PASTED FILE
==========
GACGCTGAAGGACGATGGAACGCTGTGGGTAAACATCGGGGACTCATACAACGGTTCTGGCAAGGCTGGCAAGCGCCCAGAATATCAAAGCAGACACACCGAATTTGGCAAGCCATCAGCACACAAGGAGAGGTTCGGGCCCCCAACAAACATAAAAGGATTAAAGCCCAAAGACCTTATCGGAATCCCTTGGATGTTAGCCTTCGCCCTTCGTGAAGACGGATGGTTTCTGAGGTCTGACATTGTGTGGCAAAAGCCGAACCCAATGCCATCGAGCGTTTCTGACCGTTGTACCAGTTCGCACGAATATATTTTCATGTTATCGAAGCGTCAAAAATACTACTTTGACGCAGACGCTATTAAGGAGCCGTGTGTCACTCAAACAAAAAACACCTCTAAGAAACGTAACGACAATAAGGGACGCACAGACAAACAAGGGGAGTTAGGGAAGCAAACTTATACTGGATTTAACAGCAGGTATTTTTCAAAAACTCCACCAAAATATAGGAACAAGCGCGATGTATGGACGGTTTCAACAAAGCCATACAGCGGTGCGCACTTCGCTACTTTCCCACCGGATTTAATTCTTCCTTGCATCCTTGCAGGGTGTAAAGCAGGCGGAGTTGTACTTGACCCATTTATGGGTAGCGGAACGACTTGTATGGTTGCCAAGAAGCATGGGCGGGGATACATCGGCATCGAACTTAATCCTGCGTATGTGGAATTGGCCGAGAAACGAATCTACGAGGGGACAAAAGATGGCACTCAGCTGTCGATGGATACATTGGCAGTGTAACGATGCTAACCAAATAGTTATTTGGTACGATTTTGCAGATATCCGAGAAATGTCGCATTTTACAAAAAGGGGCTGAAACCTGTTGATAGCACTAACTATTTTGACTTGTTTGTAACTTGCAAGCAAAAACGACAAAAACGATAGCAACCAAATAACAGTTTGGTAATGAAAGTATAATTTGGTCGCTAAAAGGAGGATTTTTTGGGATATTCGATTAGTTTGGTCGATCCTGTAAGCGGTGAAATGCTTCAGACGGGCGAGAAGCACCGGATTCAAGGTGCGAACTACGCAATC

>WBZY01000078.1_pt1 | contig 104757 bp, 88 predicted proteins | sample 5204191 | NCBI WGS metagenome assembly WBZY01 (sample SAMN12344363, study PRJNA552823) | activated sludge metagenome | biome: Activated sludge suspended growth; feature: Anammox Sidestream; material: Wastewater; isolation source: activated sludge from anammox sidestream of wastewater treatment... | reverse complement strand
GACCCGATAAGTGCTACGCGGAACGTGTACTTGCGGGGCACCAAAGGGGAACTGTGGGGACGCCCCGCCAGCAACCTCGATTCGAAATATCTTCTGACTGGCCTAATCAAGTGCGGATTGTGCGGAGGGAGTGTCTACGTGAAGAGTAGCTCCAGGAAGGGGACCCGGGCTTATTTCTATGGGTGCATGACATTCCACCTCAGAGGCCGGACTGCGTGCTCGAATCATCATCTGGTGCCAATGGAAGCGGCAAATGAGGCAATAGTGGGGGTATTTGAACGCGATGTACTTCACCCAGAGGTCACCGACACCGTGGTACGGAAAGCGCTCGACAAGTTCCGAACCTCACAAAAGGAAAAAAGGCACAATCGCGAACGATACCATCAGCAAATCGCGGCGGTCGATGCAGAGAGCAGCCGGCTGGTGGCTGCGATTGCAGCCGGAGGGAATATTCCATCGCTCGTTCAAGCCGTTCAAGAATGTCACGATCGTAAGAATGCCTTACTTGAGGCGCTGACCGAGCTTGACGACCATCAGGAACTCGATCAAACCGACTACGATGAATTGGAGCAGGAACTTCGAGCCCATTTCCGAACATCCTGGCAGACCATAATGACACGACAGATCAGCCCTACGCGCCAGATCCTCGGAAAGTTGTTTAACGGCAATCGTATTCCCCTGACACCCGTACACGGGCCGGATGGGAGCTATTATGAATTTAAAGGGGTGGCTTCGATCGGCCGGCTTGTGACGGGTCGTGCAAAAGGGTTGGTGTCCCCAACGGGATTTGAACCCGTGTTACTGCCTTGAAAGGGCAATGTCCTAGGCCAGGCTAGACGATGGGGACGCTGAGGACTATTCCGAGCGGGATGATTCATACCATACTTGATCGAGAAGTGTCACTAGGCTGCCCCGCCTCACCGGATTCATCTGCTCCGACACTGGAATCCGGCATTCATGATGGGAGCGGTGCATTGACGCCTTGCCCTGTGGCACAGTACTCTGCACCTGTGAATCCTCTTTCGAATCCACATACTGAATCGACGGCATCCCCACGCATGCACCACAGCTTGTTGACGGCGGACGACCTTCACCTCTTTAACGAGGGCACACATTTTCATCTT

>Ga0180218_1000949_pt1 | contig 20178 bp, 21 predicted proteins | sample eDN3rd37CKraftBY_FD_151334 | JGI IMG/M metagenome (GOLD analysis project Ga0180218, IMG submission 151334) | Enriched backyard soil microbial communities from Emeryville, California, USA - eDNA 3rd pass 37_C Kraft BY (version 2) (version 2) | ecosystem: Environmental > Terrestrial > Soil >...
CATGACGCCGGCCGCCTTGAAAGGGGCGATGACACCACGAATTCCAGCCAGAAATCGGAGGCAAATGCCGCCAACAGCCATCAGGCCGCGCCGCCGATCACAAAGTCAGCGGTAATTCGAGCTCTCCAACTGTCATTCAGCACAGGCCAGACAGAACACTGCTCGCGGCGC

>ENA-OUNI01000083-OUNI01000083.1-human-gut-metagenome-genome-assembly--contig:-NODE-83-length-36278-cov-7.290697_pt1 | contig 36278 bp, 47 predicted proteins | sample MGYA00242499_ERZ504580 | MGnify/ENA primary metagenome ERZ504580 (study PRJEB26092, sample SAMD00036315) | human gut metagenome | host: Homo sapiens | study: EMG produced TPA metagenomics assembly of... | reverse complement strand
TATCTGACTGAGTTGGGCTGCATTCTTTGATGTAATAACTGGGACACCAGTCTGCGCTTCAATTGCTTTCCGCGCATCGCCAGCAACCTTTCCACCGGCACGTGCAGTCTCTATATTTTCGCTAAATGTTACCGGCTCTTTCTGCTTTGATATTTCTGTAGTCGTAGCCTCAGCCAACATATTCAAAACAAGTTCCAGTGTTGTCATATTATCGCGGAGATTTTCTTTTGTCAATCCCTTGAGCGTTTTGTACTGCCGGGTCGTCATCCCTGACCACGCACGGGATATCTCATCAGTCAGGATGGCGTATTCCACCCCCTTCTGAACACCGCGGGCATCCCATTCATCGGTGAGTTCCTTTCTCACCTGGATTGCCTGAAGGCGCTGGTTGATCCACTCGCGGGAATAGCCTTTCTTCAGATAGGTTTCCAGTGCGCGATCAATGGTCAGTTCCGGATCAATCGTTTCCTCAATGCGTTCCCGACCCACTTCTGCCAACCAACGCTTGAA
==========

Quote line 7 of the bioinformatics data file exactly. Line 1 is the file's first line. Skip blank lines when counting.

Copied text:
TATCTGACTGAGTTGGGCTGCATTCTTTGATGTAATAACTGGGACACCAGTCTGCGCTTCAATTGCTTTCCGCGCATCGCCAGCAACCTTTCCACCGGCACGTGCAGTCTCTATATTTTCGCTAAATGTTACCGGCTCTTTCTGCTTTGATATTTCTGTAGTCGTAGCCTCAGCCAACATATTCAAAACAAGTTCCAGTGTTGTCATATTATCGCGGAGATTTTCTTTTGTCAATCCCTTGAGCGTTTTGTACTGCCGGGTCGTCATCCCTGACCACGCACGGGATATCTCATCAGTCAGGATGGCGTATTCCACCCCCTTCTGAACACCGCGGGCATCCCATTCATCGGTGAGTTCCTTTCTCACCTGGATTGCCTGAAGGCGCTGGTTGATCCACTCGCGGGAATAGCCTTTCTTCAGATAGGTTTCCAGTGCGCGATCAATGGTCAGTTCCGGATCAATCGTTTCCTCAATGCGTTCCCGACCCACTTCTGCCAACCAACGCTTGAA